International Traveller magazine asked some of the best travel journalists in the business to help compile the ultimate list of things to see and do in Canada, and Great Bear Lodge was voted number 3 in the list of “100 Things to do in Canada Before you Die”. It was voted number 1 in British Columbia. Writer John Lee says, “The floating lodge is magnificent, but watching bears in their natural habitat is the unmissable chance of a lifetime.”To see more, click Number 3 on the list of 100 things to do in Canada.
AARP, by Crai Bower
“As if on cue, the sow thrusts her snout in the air, then breaks into a lumbering sprint along the shoreline toward where, we soon discover, a 450-pound male grizzly is nonchalantly sampling fresh shoots. The boar tussles with her for perhaps five minutes before the mating begins. They’ll mate two more times over the next half hour. This lodge in the Vancouver Island region of British Columbia seeks to help visitors observe grizzlies in their native habitat with minimal intrusion. To that end, the lodge books no more than 16 guests for three nights at a time.” To read more, click Springtime bear-viewing in Canada.
Places We Go travel show, with Clint Bizzell
“We are off to see the grizzly bears and we are going to be landing on the water here. Are you excited? We’re heading 50 air miles from Port Hardy in British Columbia, over the wilderness Canada is so famous for. Our pilot Scott has been flying in these areas for the past 20 years, and like a scene out of a movie, takes us over the Johnstone Strait and into bear country. And just 35 minutes later, we’re on top of the lush Great Bear Rainforest, the place we’ll be calling home for the next few days…. ” To view the program, click Places We Go – Canada.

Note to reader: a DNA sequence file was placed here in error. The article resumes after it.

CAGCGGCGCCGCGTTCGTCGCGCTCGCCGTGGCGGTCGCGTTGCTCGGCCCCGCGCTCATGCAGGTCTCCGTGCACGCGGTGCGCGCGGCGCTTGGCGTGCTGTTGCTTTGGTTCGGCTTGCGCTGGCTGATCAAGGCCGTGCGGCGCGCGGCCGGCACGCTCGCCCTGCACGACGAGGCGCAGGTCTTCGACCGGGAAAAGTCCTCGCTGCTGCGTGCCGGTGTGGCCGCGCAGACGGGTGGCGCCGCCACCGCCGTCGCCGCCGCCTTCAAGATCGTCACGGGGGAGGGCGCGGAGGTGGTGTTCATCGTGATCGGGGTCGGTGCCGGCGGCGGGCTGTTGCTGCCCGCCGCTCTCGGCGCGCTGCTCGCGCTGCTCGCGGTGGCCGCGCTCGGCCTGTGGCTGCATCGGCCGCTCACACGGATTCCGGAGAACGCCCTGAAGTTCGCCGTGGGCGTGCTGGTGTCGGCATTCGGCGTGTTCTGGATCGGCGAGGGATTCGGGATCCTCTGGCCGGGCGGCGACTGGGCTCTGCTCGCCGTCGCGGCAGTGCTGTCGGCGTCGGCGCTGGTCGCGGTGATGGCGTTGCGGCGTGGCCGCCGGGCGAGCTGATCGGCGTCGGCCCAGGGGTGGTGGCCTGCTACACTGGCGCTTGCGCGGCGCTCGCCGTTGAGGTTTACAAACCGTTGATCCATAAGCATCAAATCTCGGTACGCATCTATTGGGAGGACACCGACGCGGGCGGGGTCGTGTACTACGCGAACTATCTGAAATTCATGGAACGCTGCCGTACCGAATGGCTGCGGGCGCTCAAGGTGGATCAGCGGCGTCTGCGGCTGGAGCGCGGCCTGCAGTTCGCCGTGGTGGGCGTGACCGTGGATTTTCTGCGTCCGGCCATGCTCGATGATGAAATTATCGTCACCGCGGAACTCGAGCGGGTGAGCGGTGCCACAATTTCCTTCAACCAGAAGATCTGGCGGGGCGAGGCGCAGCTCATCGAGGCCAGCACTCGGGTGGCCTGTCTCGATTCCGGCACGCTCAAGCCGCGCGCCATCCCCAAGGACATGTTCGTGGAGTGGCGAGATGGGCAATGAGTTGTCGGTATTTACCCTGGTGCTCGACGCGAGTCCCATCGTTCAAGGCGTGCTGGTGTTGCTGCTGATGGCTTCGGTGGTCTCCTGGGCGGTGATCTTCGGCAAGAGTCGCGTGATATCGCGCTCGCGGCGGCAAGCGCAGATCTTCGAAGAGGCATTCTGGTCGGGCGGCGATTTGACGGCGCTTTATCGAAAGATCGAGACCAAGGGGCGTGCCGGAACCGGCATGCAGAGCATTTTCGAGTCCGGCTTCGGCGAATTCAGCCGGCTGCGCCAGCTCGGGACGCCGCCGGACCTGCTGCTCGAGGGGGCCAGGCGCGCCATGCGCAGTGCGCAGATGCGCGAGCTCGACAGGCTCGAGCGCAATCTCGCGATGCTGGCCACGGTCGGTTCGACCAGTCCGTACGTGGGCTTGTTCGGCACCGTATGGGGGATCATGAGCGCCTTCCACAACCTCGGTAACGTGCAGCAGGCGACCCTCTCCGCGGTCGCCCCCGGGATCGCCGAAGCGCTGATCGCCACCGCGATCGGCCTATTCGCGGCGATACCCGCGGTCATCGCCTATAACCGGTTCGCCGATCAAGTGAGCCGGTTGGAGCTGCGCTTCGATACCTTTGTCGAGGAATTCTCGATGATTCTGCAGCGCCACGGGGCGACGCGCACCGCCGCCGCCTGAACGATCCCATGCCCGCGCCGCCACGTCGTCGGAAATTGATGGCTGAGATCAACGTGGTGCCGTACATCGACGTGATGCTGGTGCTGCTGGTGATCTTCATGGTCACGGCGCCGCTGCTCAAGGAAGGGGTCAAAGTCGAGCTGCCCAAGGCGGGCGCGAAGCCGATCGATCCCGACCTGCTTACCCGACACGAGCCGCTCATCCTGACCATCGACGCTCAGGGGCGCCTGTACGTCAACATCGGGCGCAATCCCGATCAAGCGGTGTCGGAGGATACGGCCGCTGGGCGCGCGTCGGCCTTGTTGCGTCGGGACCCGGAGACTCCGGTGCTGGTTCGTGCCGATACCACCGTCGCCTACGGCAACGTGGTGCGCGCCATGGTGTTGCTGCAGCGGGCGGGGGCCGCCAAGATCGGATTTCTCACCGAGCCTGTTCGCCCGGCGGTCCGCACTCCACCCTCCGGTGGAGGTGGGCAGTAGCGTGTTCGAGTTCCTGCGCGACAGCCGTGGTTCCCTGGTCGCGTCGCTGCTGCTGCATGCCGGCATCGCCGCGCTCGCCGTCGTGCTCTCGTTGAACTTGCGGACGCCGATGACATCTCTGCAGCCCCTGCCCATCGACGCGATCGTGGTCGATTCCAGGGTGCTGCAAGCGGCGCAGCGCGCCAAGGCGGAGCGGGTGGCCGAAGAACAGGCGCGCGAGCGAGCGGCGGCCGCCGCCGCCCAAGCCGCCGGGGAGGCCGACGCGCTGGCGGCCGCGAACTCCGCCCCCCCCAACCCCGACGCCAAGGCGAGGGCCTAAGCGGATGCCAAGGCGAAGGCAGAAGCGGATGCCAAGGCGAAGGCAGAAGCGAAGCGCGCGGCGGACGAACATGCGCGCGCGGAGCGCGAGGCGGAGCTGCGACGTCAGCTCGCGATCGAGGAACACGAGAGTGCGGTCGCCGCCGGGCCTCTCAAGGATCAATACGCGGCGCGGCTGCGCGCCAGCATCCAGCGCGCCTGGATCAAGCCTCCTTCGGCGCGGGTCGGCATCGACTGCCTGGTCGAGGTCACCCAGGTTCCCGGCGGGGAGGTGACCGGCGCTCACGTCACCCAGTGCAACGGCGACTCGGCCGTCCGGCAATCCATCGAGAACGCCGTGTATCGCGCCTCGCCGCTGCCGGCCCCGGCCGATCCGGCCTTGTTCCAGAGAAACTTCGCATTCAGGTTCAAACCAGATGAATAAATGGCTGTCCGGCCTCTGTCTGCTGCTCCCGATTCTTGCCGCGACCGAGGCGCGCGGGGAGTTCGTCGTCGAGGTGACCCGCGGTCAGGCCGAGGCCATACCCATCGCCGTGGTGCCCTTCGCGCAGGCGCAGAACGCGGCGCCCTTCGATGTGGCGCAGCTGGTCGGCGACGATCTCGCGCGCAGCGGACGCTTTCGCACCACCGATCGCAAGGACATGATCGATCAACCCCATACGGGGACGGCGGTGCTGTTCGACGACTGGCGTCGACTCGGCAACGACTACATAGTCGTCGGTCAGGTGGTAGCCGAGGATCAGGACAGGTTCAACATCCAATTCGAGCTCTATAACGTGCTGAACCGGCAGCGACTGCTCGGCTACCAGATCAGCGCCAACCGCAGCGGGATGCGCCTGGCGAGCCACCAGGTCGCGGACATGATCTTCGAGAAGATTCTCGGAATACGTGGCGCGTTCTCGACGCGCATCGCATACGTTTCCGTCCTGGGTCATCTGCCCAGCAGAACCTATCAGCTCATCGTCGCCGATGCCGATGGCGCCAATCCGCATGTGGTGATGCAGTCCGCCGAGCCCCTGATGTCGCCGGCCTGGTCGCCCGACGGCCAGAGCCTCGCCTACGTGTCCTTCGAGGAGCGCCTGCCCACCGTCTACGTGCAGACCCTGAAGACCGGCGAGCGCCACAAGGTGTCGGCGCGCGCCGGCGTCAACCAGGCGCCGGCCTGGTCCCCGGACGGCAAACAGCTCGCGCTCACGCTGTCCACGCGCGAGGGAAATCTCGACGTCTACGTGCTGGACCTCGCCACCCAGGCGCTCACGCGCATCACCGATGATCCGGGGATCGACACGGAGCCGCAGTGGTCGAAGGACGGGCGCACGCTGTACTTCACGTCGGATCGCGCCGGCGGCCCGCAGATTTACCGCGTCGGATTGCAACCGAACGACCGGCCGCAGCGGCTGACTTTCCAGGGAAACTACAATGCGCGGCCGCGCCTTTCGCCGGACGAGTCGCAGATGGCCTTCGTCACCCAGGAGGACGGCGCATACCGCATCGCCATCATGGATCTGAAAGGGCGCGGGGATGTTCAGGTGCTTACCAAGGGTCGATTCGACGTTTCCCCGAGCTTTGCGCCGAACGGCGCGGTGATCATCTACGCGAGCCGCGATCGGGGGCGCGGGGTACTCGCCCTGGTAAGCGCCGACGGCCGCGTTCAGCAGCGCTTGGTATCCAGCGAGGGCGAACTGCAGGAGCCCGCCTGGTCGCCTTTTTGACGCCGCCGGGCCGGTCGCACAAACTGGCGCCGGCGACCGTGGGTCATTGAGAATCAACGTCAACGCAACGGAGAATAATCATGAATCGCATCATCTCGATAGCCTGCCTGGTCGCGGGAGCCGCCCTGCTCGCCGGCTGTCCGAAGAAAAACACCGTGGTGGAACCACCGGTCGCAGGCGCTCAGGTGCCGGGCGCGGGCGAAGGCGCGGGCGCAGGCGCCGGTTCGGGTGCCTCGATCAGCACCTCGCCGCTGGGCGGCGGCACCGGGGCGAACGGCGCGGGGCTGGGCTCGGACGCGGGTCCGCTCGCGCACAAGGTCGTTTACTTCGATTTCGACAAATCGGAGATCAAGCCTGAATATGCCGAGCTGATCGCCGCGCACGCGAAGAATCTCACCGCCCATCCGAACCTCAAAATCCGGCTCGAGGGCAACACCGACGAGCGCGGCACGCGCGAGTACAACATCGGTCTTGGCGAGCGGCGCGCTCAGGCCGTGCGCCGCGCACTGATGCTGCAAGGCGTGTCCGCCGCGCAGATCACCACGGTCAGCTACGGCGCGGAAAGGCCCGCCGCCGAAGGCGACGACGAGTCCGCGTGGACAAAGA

Shaw TV, with Karen Elgersma
“From the moment your floatplane arrives at the Great Bear Lodge, in the middle of the spectacular rainforest, you know you are in for a once-in-a-lifetime experience. Experiences like seeing a grizzly emerge from the rainforest or watching two bears playing with each other along the river, and maybe that’s why Great Bear Nature Tours was rated by National Geographic as one of the best adventure travel companies on earth. ” To view the program, click Looking for bears at Great Bear Lodge
Scotland on Sunday, by Lisa Young
“Soaking up the atmosphere at Great Bear Lodge and watching the bears in their natural surroundings makes you realise how disconnected from nature you can become thanks to life in urban areas. We often lose sight of the fact that we are part of the ecosystem, and it’s an emotional experience to be reminded of this when you experience nature in the raw. I know I will return to this intimate haven where the only modern sound comes from my camera as it fills up its memory cards with my priceless experience.” To read more, click Face to face with grizzly bears in British Columbia.
The Globe and Mail, by Cinda Chavich
“This is perfect grizzly bear habitat. The steep walls of the fjord are nearly vertical, yet covered right to the waterline with towering red cedars, hemlock and Sitka spruce. Here, at the mouth of the river, layers of silt have formed a series of shallow islands covered in mounds of sedge, a grassy plant that is loaded with protein and perfect for a hungry bear emerging from its winter den….” To continue to the article for which Cinda won the 2010 Best Environmental/Responsible Tourism Feature, click Where the grizzly bears (still) roam.